No. 6 in Top 50 Bee Gees’ Songs 1966-72
By Robin & Barry Gibb
Lead Vocals: Barry, Robin
Album Bee Gees’ 1st 2006 Rhino re-issue
“His hearing wasn’t good but his eyes were clear”
Gilbert Green’s non-appearance on 1st is something of a mystery given the song’s unique qualities in the brothers’ canon. Perhaps Robert Stigwood felt deathly themes had been sufficiently aired in New York Mining Disaster 1941, a song which marries the Gibbs’ originality with just enough folk-rock commerciality.
Or perhaps there is something too esoteric and obscure about ‘Gilbert Green’ which is precisely what makes it so fascinating. Given its enigmatic theme, it is apt that the brothers’ rendition should remain buried in the vaults for almost forty years.
The song was given to Gerry Marsden, presumably in the hope that it might reignite his career as a kind of psychedelic hipster. The former Pacemaker turns in a creditable enough performance and the well dressed 1967 strings are present and correct. But the Bee Gees’ own version definitely has the superior edge.
Various elements combine to create a disconcerting mood. Even the introduction and opening bars remind me of something from Julian Cope’s Fried.
Firstly, the intriguing verse melody is set to solo electric guitar, underscored only by Barry’s mournful backing vocal. For the Bee Gees this is an unusually stark arrangement (their own) which ideally suits the song’s fairy-tale strangeness.
The melody is folk-based yet never adheres to a strict folk template with its twists and turns as the story unfolds.
Then at times it feels as if we are in a minor key even when we’re not hearing minor chords; rather than offering relief, unresolved major excursions serve only to emphasise a shadowy quality.
And the tempo has a flexibility which lends the song a particular air of uncertainty.
The approach here is more imaginative and multilayered than the tragi-romantic ballads of 1969/70 onwards, which is why I have a special regard for the Bee Gees’ very earliest UK years.
Like some kind of alchemist, Gilbert labours away alone, trying to write the perfect song while the world carries on, oblivious. The mood is of secrecy and mystery couched in a sadness which is ironic. We are never quite meant to feel sorry for Gilbert Green, not even his eventual demise in a fire presumably of his own making, though we are perhaps meant to wonder whether he was mad, bad or brilliant.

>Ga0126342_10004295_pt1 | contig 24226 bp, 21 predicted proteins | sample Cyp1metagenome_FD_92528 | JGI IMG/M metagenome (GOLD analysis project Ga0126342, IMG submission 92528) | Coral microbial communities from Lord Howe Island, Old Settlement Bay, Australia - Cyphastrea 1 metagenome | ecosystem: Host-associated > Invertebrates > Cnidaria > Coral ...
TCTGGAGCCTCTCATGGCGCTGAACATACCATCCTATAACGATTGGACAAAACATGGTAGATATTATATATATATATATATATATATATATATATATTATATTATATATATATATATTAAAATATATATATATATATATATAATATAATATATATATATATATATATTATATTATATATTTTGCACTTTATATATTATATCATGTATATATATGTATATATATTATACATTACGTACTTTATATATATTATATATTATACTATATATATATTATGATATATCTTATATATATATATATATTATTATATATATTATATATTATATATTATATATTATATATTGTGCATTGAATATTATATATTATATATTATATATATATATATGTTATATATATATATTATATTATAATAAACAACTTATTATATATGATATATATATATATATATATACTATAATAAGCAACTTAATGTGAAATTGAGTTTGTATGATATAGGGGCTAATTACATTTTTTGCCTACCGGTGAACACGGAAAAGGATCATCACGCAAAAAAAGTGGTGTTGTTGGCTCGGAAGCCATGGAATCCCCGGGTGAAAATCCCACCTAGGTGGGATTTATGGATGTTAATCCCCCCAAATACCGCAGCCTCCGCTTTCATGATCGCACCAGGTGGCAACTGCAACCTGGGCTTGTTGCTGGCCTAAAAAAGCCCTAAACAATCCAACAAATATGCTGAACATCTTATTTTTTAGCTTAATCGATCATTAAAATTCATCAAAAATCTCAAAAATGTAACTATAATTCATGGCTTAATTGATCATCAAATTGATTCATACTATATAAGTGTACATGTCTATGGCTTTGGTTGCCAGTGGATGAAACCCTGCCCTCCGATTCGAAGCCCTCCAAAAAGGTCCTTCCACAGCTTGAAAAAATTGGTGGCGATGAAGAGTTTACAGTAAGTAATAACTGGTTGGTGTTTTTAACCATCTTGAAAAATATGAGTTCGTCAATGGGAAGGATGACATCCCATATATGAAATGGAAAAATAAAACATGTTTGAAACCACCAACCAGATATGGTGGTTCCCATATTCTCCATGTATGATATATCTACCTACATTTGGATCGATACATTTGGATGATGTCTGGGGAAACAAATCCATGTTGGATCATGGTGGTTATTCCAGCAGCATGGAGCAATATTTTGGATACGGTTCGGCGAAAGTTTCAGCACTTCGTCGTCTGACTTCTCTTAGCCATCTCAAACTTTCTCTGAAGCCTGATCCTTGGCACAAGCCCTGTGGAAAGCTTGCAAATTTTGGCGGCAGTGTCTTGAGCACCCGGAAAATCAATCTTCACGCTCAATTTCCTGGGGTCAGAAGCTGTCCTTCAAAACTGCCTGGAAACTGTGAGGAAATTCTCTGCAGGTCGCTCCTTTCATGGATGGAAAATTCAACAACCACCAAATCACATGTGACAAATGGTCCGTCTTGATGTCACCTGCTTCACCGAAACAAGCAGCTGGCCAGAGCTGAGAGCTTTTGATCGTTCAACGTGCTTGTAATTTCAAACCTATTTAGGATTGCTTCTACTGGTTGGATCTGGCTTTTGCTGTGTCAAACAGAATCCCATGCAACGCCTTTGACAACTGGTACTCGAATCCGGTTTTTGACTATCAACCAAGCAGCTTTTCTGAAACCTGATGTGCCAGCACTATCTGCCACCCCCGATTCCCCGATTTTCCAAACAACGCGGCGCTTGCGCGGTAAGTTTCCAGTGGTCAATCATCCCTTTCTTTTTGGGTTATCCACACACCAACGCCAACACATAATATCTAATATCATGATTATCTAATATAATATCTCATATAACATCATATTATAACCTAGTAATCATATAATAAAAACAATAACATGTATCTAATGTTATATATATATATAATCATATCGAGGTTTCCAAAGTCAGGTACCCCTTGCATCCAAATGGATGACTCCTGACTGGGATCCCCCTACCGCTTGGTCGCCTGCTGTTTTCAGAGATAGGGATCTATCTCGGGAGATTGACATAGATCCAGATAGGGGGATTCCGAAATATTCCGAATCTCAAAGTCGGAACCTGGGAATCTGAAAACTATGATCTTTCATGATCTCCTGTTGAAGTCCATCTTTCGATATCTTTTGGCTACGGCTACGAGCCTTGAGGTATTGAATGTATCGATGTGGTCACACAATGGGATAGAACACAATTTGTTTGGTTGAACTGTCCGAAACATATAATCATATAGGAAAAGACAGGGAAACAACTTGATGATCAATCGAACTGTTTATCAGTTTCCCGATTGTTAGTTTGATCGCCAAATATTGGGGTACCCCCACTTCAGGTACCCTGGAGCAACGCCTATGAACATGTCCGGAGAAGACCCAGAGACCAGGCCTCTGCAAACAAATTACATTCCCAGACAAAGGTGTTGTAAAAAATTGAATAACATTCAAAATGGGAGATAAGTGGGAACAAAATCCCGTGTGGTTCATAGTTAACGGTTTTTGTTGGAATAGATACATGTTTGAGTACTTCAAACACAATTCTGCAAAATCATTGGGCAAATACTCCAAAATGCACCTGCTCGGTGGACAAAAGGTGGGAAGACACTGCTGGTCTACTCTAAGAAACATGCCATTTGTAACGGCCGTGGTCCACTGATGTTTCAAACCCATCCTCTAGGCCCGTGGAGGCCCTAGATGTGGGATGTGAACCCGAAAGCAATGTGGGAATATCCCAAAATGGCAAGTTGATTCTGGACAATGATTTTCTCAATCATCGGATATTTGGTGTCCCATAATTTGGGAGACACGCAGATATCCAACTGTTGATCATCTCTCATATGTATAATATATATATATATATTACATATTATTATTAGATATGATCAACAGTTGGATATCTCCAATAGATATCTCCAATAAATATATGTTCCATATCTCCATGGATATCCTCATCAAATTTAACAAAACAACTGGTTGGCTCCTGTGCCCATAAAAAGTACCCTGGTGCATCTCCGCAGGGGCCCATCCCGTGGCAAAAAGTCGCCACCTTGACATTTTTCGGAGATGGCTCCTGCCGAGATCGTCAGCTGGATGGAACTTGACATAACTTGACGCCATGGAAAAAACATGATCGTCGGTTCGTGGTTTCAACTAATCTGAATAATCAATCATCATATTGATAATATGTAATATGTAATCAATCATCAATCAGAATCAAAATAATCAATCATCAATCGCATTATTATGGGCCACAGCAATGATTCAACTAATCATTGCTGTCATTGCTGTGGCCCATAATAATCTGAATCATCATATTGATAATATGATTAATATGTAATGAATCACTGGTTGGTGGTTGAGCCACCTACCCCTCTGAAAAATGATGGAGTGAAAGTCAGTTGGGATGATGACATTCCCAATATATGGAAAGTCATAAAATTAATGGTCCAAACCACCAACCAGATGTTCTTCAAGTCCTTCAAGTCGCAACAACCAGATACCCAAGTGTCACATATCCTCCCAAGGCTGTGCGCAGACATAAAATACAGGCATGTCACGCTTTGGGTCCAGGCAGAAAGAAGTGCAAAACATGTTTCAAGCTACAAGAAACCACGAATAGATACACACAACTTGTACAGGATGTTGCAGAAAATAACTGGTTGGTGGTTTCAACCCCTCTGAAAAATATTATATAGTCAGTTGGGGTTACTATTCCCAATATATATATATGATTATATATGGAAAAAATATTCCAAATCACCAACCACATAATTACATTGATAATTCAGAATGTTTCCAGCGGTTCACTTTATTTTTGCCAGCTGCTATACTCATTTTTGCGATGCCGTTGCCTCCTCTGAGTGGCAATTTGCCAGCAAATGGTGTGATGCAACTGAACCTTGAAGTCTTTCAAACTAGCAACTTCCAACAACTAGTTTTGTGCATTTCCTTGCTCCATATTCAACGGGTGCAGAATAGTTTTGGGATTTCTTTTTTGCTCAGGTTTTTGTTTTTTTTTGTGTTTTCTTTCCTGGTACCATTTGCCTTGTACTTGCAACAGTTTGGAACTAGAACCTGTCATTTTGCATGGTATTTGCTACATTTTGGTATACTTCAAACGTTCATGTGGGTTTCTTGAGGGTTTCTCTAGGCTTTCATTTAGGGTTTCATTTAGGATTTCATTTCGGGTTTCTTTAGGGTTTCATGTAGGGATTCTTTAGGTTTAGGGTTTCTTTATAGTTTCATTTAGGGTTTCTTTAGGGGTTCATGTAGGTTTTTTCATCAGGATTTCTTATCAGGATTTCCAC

Lines like ‘His hearing wasn’t good but his eyes were clear’ are vaguely unsettling but still quirky enough to raise a smile. ‘Mending fifty carpets that are worn’ is another especially good line – a vivid image of Gilbert’s threadbare quest.
Then we have the tumble from the attic of the second verse to the surviving basement song of the last verse, implying a descent into madness and a man brought down by lofty (sorry!) ambitions – classic fairy-tale morality.
Robin sings the verses with understatement. His questioning, dropping away at the end of phrases is especially effective. Only the lyric ‘laughing men and yellow beans’, for me, works against the song’s careful tension between sobriety and sly humour, moving into comic nonsense.
The chorus, announced by a simple double drum beat, is a more conventional beast both melodically and lyrically but ends with the arresting: ‘We can tell the world that he was right!’
Hearing this, for the first time we are brought suddenly and directly into the mystery. This feels unexpected and disconcerting. Gilbert Green, a man barely known let alone understood, is nevertheless made known to us by the telling of this ‘song that wasn’t seen’. The song we hear is Gilbert’s song, his sole legacy. We have become a party to his secret story and a part of it.
The joke is on…
The song’s central event, the burning of the house ‘along with Gilbert Green’ – happens off stage. Was the fire a result of simple carelessness or was Gilbert Green, in some sense, consumed by his own passions? Perhaps the ‘laughing men and yellow beans’ hint at Gilbert’s madness yet somehow the joke seems to be on the world at large. The song exits on an extended meandering ‘aah’ vocal coda, fading like a question mark in the air.
Gilbert Green sits squarely in that peculiarly ‘60s pop genre ‘portraits of eccentric outsiders’. It shares elements with the genre’s pinnacle, Eleanor Rigby: a story of a lonely life followed by death and then mourning, a sense of surreal disassociation, the significance of a few carefully chosen details, a willingness to visit discomfort upon the listener and a would-be literary sensibility.
Gilbert Green also represents an early example of the brothers’ skill at absorbing musical styles around them and working them into a uniquely Gibb sensibility. It’s amazing to think that Gilbert Green was written when the Bee Gees were not yet out of their teens.